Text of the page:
The traditional brand toolkit is a linear, one-way dialog, while voice enables an inherently two-way, responsive, proactive and social experience.
The traditional brand toolkit — logo, color, and typography — is growing with the advent of new technologies.
Consumers expect transparency, immediacy, fluency and connectivity across their experiences with a brand. But while most brands have been able to adapt digitally native design elements, few have tapped into what technology itself can enable: a brand voice.
A brand voice needs to be more than just human; it needs to be a specific human with a character. A brand voice should take on a clear persona, inspired by a real person, that’s consistent — regardless of subject, touchpoint or audience.
Brands today should think more holistically about their brand voice throughout the user experience. The best voice-led toolkits augment a physical logo, color and typography with personality, character and emotional intelligence that builds connection across the experience.
Brand voice is key as voice activated devices become mainstream.
The number of voice assistants in U.S. households increased 78% between 2017 and 2018, according to NPR. And 146.9 million smart speakers were sold globally last year, per Forbes.
Millions of Americans have welcomed bots into their homes, sharing more information than ever before. This has enormous implications for brands. Despite the lack of an opportunity for a logo, lifestyle shot, and headline, they can now directly interact with their customers in real-time.
The traditional brand toolkit is a linear, one-way dialog, while voice enables an inherently two-way, responsive, proactive and social experience. Designers, writers and developers must collaborate on a brand voice to create a seamless narrative and differentiated user experience.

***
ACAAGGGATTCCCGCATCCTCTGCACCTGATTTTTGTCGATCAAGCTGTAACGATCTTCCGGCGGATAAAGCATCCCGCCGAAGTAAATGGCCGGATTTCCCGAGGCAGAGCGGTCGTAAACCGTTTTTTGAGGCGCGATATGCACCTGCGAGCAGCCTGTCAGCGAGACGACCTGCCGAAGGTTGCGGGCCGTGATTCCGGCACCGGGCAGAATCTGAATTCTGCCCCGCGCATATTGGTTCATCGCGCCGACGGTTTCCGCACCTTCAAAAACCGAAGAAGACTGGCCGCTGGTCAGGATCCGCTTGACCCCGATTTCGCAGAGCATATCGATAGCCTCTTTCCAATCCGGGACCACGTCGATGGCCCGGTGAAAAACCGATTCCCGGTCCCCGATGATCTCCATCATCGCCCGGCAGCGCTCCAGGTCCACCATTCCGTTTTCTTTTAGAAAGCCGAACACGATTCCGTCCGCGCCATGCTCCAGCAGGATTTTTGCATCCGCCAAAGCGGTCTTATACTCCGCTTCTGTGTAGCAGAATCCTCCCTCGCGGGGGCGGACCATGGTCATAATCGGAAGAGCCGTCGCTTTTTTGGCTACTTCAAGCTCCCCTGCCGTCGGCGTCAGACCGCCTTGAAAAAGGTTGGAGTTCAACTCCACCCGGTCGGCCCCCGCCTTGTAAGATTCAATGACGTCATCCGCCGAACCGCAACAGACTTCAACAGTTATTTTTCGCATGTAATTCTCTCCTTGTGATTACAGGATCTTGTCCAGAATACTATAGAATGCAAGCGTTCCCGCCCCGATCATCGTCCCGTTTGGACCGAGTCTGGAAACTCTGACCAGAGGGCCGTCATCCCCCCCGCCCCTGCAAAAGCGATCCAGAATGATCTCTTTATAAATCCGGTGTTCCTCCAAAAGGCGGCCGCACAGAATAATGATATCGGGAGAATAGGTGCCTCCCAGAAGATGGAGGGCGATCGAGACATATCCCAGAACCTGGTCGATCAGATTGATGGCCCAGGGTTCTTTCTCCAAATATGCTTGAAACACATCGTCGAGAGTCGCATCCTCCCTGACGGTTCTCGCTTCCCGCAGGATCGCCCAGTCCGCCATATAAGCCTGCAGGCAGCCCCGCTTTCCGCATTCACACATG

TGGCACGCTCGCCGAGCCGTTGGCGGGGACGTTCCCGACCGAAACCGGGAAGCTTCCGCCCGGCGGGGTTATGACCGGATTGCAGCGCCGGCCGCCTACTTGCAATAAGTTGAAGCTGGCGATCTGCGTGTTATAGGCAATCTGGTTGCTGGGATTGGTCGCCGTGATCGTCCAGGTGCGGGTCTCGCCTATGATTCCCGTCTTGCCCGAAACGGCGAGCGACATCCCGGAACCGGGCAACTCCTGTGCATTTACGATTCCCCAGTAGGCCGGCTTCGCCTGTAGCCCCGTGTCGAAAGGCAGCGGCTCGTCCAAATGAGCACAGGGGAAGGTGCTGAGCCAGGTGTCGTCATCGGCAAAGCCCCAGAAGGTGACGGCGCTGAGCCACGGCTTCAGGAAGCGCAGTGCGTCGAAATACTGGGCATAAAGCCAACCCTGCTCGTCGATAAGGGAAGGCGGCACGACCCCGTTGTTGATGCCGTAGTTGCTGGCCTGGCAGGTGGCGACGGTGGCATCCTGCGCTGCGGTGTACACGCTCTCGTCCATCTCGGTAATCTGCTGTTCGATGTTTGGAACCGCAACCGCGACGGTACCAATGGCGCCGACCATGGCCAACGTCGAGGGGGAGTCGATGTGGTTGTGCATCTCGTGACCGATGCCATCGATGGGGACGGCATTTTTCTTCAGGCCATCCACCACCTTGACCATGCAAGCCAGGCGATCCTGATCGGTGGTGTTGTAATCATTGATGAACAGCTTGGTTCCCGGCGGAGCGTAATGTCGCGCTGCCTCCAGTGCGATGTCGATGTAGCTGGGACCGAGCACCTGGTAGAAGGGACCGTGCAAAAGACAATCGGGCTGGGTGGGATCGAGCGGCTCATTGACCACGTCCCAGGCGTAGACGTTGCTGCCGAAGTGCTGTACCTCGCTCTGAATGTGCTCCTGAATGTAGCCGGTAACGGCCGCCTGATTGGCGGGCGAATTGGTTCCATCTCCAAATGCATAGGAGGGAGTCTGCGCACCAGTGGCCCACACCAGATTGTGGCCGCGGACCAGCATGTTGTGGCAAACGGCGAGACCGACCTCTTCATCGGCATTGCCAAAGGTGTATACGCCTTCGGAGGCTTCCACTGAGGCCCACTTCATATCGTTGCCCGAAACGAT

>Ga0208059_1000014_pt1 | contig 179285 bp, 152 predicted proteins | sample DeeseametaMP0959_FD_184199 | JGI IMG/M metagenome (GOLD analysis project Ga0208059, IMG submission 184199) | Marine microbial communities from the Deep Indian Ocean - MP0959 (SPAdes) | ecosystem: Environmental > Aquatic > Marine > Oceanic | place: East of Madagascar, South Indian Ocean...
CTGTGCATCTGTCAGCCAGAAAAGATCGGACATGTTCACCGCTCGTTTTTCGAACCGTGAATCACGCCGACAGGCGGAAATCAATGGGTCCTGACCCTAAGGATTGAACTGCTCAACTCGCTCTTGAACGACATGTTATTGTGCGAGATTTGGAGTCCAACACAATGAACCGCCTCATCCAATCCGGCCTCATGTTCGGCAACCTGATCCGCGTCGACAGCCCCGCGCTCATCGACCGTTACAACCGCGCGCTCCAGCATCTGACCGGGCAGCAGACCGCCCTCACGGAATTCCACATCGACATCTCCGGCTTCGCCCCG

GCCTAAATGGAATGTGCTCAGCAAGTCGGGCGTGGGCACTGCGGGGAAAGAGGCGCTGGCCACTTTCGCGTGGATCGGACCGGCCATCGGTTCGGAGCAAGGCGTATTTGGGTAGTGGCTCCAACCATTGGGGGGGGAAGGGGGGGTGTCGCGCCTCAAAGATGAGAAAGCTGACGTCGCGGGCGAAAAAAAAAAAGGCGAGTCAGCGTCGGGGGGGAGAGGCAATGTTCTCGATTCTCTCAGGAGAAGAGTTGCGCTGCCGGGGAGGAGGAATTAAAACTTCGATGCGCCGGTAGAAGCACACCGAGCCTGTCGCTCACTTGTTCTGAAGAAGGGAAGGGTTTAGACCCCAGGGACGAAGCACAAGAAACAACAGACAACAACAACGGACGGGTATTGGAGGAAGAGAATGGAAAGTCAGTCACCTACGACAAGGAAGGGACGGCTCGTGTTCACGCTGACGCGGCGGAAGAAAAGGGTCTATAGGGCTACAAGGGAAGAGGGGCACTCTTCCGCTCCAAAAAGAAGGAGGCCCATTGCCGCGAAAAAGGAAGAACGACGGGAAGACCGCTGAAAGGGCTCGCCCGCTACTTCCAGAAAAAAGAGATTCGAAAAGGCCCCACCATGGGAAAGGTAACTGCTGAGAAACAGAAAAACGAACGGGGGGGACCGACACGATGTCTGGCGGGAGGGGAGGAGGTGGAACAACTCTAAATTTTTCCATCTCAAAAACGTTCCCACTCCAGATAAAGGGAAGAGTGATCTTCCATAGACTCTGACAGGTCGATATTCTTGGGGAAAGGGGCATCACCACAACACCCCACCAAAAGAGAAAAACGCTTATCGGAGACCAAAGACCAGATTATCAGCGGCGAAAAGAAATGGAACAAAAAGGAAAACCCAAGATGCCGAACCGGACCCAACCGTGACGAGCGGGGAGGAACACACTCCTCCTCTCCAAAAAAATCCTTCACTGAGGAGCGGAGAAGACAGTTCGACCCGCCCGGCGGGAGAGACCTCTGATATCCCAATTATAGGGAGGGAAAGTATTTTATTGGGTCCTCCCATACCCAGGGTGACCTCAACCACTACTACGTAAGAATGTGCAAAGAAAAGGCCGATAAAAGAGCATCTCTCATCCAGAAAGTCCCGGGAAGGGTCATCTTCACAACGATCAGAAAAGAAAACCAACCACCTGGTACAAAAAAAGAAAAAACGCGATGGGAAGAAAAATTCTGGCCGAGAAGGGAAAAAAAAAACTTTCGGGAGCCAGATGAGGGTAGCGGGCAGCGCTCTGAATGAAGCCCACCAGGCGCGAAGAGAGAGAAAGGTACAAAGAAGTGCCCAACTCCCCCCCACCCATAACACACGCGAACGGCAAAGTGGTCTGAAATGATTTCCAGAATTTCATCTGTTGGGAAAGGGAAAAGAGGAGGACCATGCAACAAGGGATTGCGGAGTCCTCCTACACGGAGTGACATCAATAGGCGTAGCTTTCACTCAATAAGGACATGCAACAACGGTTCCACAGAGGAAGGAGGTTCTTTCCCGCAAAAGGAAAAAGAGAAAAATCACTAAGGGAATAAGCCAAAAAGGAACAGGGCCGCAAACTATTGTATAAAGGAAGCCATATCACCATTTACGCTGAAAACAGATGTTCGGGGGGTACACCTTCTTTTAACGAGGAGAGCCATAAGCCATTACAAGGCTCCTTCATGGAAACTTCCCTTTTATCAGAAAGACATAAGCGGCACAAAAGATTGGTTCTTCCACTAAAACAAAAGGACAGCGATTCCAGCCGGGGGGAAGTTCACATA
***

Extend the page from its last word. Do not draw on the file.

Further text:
Domino’s has done a good job of this with its AI assistant “DOM.” DOM took orders, made suggestions and dug up coupons, and the app became a pilot program for customers who preferred ordering by phone.. But its personality also adopted Domino’s playful nature, imbuing the brand’s characteristics across the experience.
Roo, Planned Parenthood’s helpful sexual health app, helps teenagers navigate the awkward trials of puberty by answering questions about sexual health, relationships and growing up in a judgement-free zone. Roo is friendly and approachable, answering with frank and helpful tips mixed with emojis and GIFs.
But while most brands have been able to adapt digitally native design elements, few have tapped into what technology itself can enable: a brand voice.
Brands will grapple key questions when it comes to developing their voice. What traits, mannerisms and sensory cues do we give to our voice? Are these aligned with the brand overall? Which of these traits, if any, will become part of our broader brand toolkit? Designing visual and verbal systems that can dynamically evolve as channels and technologies advance is key for long-term success.
Today’s consumers engage with brands on their own time, on their own terms and across devices. Our brand systems have to transform to a much more flexible engagement model to keep up.
This article originally appeared in Campaign US on December 22, 2020